Celebrating our Resiliency by Earth-Feather Sovereign

Native American Indian Tribes are Not Independent in the United States. Native American Indian Tribes are Domestic Dependent Nations in a Nation. Even so, we still maintain our Sovereignty.

The 4th of July during the 1880s, when the U.S. government developed what has come to be called the Religious Crimes Code of Indian Offenses that prohibited American Indian ceremonial life. The code banned Indian dances and feasts, disrupted religious practices, and destroyed or confiscated sacred objects, under threat of imprisonment and the withholding of treaty rations. For years until the American religious Freedom Act of 1978, Indian spiritual ceremonies were held in secret or ceased to exist.

In response to this policy of cultural and religious suppression, some tribes saw an opportunity during the 4th of July a chance to continue their ceremonies. Indian superintendents and agents justified allowing reservations to conduct ceremonies on the 4th as a way for Indians to learn patriotism to the United States and to celebrate the country's ideals.

The Colville Confederated Tribes Nespelem celebration was originally a defiant ruse by Chief Joseph of the Nez Perce band. He had returned from Oklahoma, where he saw the first powwows. The Army banned any tribal meetings and gatherings at Colville. So the people came up with the idea of fooling the United States into thinking we were celebrating America’s holiday. It worked! It’s been held ever since, but now it’s the week after the 4th of July.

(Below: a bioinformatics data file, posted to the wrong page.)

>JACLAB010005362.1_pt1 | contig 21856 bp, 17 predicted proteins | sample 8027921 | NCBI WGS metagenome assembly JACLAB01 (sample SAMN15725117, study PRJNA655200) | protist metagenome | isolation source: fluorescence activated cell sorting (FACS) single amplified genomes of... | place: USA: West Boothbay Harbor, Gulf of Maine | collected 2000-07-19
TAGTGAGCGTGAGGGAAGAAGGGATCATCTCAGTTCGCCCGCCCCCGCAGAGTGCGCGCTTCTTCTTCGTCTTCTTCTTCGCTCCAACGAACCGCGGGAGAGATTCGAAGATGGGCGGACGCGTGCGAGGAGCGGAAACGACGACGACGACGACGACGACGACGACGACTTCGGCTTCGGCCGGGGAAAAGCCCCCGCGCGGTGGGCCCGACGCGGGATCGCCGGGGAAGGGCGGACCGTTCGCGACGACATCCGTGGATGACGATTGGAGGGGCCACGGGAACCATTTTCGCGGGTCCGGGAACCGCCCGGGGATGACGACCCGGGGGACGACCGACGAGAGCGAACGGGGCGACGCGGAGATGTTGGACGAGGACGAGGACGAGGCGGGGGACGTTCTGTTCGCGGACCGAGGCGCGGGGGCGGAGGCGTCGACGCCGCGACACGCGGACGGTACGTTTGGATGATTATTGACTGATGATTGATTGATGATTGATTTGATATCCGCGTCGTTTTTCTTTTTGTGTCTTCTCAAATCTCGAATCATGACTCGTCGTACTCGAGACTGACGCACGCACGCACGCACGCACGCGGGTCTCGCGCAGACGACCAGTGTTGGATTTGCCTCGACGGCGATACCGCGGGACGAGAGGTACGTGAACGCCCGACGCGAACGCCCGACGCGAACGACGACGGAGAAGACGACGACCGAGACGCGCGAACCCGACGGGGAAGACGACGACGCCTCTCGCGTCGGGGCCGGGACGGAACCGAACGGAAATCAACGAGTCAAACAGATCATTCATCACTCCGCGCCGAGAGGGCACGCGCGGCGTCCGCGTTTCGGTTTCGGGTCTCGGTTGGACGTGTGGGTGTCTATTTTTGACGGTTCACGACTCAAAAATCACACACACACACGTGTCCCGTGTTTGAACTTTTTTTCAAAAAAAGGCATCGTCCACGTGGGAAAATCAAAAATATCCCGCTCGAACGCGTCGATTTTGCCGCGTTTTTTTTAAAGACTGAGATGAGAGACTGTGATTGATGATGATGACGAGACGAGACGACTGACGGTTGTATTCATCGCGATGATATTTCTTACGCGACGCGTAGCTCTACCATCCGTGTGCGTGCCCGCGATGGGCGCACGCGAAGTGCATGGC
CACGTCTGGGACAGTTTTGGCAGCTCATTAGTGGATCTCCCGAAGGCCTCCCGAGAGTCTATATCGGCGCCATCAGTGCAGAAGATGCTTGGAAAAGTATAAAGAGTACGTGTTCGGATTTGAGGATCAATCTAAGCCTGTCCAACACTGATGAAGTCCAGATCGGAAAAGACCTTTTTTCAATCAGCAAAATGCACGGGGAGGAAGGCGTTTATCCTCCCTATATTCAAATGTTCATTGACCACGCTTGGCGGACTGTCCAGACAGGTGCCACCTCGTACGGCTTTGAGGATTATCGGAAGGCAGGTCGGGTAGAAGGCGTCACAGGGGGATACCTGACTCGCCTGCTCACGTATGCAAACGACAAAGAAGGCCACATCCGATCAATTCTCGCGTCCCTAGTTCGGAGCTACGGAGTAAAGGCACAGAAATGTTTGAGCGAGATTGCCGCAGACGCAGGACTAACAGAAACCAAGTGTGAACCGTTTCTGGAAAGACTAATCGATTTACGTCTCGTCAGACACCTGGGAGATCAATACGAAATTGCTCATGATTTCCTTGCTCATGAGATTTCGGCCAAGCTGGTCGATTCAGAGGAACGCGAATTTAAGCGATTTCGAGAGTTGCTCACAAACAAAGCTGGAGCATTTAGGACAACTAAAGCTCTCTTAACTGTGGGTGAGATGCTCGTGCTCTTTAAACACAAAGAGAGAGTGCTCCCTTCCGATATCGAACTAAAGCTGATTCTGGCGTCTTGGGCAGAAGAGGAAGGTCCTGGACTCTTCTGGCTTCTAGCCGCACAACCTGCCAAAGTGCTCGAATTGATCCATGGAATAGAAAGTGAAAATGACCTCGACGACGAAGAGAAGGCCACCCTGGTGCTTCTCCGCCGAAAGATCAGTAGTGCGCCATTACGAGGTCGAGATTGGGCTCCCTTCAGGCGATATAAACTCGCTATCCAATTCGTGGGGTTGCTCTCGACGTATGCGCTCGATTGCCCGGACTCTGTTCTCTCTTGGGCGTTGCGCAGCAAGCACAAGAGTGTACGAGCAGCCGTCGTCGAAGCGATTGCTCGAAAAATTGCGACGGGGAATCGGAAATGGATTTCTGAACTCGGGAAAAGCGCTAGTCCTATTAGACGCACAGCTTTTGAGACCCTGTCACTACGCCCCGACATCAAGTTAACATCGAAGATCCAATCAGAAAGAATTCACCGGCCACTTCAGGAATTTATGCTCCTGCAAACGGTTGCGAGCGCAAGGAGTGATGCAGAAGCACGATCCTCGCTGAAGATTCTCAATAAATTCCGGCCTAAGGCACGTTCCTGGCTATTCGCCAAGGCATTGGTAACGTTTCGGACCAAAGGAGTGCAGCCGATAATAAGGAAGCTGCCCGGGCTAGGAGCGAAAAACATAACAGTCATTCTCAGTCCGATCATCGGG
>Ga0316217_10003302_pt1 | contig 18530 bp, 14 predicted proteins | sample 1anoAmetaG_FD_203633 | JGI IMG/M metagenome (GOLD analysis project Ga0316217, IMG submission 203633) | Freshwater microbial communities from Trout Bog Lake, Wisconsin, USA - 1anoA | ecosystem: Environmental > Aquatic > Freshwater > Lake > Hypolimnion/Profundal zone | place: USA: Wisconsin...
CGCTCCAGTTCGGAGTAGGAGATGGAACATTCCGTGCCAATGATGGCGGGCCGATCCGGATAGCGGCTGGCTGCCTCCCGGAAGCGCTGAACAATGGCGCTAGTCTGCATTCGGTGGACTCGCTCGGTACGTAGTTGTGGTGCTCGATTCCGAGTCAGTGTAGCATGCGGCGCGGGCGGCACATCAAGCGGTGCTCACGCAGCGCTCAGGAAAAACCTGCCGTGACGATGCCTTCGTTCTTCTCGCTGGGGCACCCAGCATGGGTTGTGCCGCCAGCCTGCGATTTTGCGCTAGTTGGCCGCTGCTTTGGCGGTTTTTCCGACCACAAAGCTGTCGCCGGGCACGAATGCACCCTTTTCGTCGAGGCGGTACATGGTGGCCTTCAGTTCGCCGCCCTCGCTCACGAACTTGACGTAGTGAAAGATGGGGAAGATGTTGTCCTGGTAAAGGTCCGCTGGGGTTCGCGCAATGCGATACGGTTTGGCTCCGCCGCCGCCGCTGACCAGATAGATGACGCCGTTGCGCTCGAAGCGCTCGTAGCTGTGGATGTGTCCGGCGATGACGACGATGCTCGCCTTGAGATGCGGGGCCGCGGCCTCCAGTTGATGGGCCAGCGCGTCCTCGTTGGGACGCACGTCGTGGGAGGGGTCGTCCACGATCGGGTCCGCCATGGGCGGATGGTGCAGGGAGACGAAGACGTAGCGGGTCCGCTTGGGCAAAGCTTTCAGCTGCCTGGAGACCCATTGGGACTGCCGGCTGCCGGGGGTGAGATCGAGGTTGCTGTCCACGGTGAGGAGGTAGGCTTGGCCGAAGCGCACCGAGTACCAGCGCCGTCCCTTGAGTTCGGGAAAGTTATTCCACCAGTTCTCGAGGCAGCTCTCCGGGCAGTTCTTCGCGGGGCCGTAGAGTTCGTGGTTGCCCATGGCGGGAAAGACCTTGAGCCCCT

That history is why a disproportionate number of American Indian tribal gatherings take place on or near the 4th of July and are often the social highlights of the year, in celebration of our continued Resiliency, Traditions, Ceremonies, and that we are Relentlessly STILL HERE!

Chief Joesph

Chief Joesph

Earth-Feather Sovereign, is a member of the Okanogan and Sanpoil bands of the Colville Confederated Tribes, in the State of Washington. Sovereign is an inspired poet and writer. Sovereign is on the board of directors of Help Assaulted Women and Kids (H.A.W.K.). Sovereign is a sexual assault and domestic violence advocate. Sovereign is striving to obtain her degree in Business Management and Tribal Governance and has received her certificate in Cultural Resource Management. Sovereign envisions of becoming a civil rights attorney, so she could continue to protect, advocate, and help Our Indigenous People in continued Sovereignty over their inherent rights and self-worth. Sovereign is a protector and a supporter of human rights and environmental rights with No Dakota Access Pipeline (NoDAPL), Idle No More, American Indian Movement (AIM), Colville’s for Justice, and is the founder of Indigenous Women’s Warrior Society. Sovereign enjoys being a mother, attending LDS church, participating in traditional ceremonies, cultural activities, attending powwows, and gatherings.